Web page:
3. Going SSL yourself won’t get you the (not provided) keyword data back – the keywords from logged in Google are stripped off with javascript and rebounded off http – this is why you can still see the google / organic in GA reports. If it was full on classic https (such as https://encrypted.google.com/ ) then you would not get any referral data at all.

    4. Tad Chef says:

      Sebastian: Does it work for you? Do you have a site where you have implemented it already? So do you think Google does it for privacy’s sake not to make more money? Why then do advertisers and authorities still get the data?
      Matt, Mark: Thank you for the feedback. I have updated the post accordingly.

    5. Sebastian says:

      No, I haven’t tried – and I’m not enough of a technical expert to have seen the points that the other commenters brought up. So indeed, “going SSL” does not seem to solve the problem either.
      Regarding Google’s motives: Most likely they do it for both privacy’s sake (remembering the outcry last year when Firesheep was presented, it would be unthinkable for them _not_ to implement SSL throughout) , but I have no doubt anything Google does also benefits their business. My point is that the implementation of HTTPS doesn’t have a direct relation to the business aspect of not sharing the data, as it would have been as easy to no longer provide the search strings while keeping regular HTTP.

    6. D says:

      Am I the only one who agrees with Google’s methods on this? Blackmail? Really. You’re trying to game Google’s search rankings and you’re complaining about Google being monopolist.? It is Google’s site, their services; they have a right to reveal or not reveal which ever data they wish.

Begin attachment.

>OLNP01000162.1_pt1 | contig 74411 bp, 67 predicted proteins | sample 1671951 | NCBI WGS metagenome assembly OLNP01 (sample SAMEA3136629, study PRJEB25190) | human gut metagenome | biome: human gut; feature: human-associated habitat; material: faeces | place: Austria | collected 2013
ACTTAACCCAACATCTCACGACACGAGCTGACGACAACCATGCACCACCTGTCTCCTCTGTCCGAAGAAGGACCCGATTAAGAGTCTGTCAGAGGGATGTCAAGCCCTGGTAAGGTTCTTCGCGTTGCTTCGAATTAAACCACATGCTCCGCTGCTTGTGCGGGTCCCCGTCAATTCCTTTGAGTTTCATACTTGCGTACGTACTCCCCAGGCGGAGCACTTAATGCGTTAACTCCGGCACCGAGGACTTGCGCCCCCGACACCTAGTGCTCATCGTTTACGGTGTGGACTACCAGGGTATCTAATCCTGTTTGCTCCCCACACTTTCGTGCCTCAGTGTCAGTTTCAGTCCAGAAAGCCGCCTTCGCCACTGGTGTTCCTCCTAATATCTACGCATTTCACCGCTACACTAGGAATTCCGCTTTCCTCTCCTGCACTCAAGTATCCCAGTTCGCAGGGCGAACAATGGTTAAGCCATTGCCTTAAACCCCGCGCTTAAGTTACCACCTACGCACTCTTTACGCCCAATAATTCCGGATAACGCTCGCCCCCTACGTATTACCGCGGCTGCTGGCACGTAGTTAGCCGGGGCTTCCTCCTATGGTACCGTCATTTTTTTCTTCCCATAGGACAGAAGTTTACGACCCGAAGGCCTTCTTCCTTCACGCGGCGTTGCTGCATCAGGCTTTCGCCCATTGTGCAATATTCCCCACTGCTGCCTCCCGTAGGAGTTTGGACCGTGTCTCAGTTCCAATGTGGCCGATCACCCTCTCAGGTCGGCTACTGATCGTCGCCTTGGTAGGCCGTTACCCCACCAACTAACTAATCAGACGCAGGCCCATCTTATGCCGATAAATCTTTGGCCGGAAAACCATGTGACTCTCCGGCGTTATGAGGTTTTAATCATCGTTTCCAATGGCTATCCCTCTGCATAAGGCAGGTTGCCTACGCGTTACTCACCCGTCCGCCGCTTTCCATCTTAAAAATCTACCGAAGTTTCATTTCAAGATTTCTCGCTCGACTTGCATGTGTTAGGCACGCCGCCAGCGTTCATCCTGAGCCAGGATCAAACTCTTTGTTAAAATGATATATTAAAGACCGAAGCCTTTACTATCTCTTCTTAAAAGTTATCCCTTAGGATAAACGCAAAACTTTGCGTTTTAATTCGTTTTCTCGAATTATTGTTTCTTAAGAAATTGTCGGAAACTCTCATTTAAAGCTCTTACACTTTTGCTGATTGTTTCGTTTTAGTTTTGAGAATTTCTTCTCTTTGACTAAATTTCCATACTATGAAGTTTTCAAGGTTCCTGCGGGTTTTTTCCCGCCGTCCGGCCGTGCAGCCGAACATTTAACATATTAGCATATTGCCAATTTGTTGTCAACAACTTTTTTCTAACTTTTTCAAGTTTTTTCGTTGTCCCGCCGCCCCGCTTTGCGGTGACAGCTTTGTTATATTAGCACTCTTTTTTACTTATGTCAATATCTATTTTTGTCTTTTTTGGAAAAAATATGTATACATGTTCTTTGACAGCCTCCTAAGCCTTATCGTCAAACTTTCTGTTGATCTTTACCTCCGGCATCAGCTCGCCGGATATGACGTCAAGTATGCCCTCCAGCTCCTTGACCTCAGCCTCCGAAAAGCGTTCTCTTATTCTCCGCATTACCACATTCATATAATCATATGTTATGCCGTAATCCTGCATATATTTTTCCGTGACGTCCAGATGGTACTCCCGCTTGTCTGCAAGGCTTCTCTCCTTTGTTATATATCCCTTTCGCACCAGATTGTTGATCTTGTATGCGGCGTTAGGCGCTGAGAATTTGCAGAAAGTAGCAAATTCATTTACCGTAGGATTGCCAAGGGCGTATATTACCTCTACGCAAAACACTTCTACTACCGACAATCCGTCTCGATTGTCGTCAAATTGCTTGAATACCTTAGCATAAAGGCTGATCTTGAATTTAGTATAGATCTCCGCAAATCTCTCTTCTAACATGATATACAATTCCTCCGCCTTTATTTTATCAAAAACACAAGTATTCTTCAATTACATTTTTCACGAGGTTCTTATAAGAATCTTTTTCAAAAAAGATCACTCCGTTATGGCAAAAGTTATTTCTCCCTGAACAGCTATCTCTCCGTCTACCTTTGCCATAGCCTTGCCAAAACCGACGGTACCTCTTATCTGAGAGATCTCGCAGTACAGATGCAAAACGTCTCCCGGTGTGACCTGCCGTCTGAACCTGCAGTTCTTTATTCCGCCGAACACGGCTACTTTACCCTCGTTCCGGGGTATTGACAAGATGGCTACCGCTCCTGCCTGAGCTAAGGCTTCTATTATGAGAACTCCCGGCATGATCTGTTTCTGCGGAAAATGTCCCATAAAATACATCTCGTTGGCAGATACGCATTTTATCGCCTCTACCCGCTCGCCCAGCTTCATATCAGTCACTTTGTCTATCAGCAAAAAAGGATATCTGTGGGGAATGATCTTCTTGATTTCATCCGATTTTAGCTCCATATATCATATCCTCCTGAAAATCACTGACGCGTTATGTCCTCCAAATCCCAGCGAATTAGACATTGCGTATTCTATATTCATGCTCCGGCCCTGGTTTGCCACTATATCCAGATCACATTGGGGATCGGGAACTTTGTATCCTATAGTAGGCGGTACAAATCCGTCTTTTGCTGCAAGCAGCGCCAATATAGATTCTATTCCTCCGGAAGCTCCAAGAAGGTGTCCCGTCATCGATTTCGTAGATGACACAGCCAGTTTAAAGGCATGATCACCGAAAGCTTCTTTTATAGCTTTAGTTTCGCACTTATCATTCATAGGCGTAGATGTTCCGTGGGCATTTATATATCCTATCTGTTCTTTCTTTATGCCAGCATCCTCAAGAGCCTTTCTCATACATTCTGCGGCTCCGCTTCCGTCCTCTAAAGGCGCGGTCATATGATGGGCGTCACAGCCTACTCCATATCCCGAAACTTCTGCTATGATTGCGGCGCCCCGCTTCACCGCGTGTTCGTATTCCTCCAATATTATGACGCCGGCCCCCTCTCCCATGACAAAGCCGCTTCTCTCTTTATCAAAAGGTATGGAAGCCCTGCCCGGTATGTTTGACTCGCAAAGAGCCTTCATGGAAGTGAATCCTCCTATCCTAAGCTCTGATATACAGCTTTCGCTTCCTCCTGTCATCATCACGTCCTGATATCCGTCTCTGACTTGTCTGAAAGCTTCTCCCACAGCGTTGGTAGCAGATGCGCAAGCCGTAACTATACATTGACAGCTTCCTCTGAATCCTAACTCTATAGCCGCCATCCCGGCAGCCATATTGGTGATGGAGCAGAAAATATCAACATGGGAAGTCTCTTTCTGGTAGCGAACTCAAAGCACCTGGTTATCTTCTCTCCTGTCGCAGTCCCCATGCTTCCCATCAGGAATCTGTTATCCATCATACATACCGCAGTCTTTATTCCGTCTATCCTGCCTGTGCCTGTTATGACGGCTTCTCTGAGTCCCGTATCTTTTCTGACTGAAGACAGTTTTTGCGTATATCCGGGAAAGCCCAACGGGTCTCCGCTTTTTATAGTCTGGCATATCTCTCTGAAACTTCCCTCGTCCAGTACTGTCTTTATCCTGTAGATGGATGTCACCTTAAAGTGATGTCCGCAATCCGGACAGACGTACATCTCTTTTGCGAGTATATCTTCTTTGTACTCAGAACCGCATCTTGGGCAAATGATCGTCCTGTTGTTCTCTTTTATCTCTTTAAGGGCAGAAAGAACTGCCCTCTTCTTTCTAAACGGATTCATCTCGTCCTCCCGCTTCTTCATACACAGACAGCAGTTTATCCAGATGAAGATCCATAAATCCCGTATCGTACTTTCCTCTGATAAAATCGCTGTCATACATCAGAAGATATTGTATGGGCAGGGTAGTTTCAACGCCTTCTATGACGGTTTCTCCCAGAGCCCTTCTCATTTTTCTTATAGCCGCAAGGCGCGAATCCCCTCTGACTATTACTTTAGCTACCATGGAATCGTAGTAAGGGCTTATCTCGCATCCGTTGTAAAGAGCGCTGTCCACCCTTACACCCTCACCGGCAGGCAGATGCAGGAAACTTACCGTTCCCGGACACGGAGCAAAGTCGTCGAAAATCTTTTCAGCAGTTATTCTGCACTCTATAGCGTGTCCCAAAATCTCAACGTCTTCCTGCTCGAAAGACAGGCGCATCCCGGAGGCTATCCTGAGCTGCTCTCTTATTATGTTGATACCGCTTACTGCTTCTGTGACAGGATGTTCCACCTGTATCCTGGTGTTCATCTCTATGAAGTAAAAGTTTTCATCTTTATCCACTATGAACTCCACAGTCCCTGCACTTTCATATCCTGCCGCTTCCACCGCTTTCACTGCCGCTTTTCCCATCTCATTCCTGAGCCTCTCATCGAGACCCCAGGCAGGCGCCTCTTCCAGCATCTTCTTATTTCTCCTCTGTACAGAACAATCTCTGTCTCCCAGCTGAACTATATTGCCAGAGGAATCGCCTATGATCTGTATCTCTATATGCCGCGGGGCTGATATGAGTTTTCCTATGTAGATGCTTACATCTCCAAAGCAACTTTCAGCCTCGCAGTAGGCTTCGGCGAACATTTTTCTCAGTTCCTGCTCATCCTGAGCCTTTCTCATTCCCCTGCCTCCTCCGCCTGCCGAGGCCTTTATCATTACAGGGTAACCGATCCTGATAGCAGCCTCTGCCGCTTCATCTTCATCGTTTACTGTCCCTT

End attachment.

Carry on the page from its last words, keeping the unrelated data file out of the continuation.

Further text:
If I were to search for posts on your site, I do not believe that any outbound sites should necessarily have access to that data unless you want them to. It is not that other site’s right to have that data.

    7. Sergi says:

      No, going SSL on your site does NOT solve the “not provided” issue. I’ve just tried that, searching for a term from my site – all in SSL – on Google Secure, and the q fields of the query is empty.

    8. Darren says:

      The change definitely seems to impact a lot more searches than Google originally stated. I think they’ll make the change to SSL really fast. Referrers may be a thing of the past, unless you pay.

    9. Cliff Tyllick says:

      Google might not be considering the unintended consequences. Many government agencies are thinking of using Googledocs to collaborate with their stakeholders. If using Google’s various other services means they’ll lose data on the effectiveness of their websites, those agencies will probably decide not to use those services. And I assume those services are a rich source of data for Google, too. Aren’t they?

    10. Suresh says: